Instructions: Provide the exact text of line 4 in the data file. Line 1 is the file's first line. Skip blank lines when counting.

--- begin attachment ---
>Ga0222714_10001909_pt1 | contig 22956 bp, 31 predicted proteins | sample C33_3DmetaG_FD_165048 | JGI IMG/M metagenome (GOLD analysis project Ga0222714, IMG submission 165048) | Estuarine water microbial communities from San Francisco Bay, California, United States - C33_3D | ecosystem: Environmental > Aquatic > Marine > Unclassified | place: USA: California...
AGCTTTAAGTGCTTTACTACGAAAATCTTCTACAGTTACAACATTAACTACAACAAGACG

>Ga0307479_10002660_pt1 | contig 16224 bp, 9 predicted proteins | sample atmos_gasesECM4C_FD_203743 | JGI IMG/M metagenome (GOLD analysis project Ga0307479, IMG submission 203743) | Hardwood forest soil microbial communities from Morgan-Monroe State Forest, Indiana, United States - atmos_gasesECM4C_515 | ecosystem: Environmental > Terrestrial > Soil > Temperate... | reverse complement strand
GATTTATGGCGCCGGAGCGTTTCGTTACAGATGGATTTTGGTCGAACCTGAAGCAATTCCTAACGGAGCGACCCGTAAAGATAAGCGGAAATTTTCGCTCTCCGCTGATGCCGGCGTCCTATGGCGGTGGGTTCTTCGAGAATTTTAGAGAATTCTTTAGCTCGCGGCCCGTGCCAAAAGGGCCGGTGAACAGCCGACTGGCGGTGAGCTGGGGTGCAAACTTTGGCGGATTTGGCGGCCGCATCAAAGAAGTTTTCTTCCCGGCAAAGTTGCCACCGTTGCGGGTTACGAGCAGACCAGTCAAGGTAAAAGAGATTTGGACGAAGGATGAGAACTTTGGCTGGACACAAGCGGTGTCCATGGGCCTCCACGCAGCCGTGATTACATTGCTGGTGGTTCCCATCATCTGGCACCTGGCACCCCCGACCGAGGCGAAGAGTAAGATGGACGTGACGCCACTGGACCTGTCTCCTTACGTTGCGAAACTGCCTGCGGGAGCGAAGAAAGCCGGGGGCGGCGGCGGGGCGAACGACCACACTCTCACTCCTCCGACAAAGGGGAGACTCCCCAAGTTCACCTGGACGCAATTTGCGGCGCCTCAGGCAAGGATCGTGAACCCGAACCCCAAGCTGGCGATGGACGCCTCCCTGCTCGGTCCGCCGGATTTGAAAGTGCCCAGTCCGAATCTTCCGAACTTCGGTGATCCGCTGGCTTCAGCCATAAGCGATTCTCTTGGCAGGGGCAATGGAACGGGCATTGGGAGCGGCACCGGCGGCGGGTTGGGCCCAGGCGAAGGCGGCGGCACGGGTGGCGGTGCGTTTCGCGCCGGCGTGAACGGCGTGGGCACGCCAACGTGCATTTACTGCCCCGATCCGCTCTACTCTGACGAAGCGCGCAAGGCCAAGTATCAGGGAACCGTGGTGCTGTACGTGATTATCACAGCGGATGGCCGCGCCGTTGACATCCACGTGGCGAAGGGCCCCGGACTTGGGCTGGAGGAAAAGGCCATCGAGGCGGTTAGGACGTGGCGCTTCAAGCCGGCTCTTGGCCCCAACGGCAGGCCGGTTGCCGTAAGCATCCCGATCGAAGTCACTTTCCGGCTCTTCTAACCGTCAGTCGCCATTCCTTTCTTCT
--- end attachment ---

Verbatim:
GATTTATGGCGCCGGAGCGTTTCGTTACAGATGGATTTTGGTCGAACCTGAAGCAATTCCTAACGGAGCGACCCGTAAAGATAAGCGGAAATTTTCGCTCTCCGCTGATGCCGGCGTCCTATGGCGGTGGGTTCTTCGAGAATTTTAGAGAATTCTTTAGCTCGCGGCCCGTGCCAAAAGGGCCGGTGAACAGCCGACTGGCGGTGAGCTGGGGTGCAAACTTTGGCGGATTTGGCGGCCGCATCAAAGAAGTTTTCTTCCCGGCAAAGTTGCCACCGTTGCGGGTTACGAGCAGACCAGTCAAGGTAAAAGAGATTTGGACGAAGGATGAGAACTTTGGCTGGACACAAGCGGTGTCCATGGGCCTCCACGCAGCCGTGATTACATTGCTGGTGGTTCCCATCATCTGGCACCTGGCACCCCCGACCGAGGCGAAGAGTAAGATGGACGTGACGCCACTGGACCTGTCTCCTTACGTTGCGAAACTGCCTGCGGGAGCGAAGAAAGCCGGGGGCGGCGGCGGGGCGAACGACCACACTCTCACTCCTCCGACAAAGGGGAGACTCCCCAAGTTCACCTGGACGCAATTTGCGGCGCCTCAGGCAAGGATCGTGAACCCGAACCCCAAGCTGGCGATGGACGCCTCCCTGCTCGGTCCGCCGGATTTGAAAGTGCCCAGTCCGAATCTTCCGAACTTCGGTGATCCGCTGGCTTCAGCCATAAGCGATTCTCTTGGCAGGGGCAATGGAACGGGCATTGGGAGCGGCACCGGCGGCGGGTTGGGCCCAGGCGAAGGCGGCGGCACGGGTGGCGGTGCGTTTCGCGCCGGCGTGAACGGCGTGGGCACGCCAACGTGCATTTACTGCCCCGATCCGCTCTACTCTGACGAAGCGCGCAAGGCCAAGTATCAGGGAACCGTGGTGCTGTACGTGATTATCACAGCGGATGGCCGCGCCGTTGACATCCACGTGGCGAAGGGCCCCGGACTTGGGCTGGAGGAAAAGGCCATCGAGGCGGTTAGGACGTGGCGCTTCAAGCCGGCTCTTGGCCCCAACGGCAGGCCGGTTGCCGTAAGCATCCCGATCGAAGTCACTTTCCGGCTCTTCTAACCGTCAGTCGCCATTCCTTTCTTCT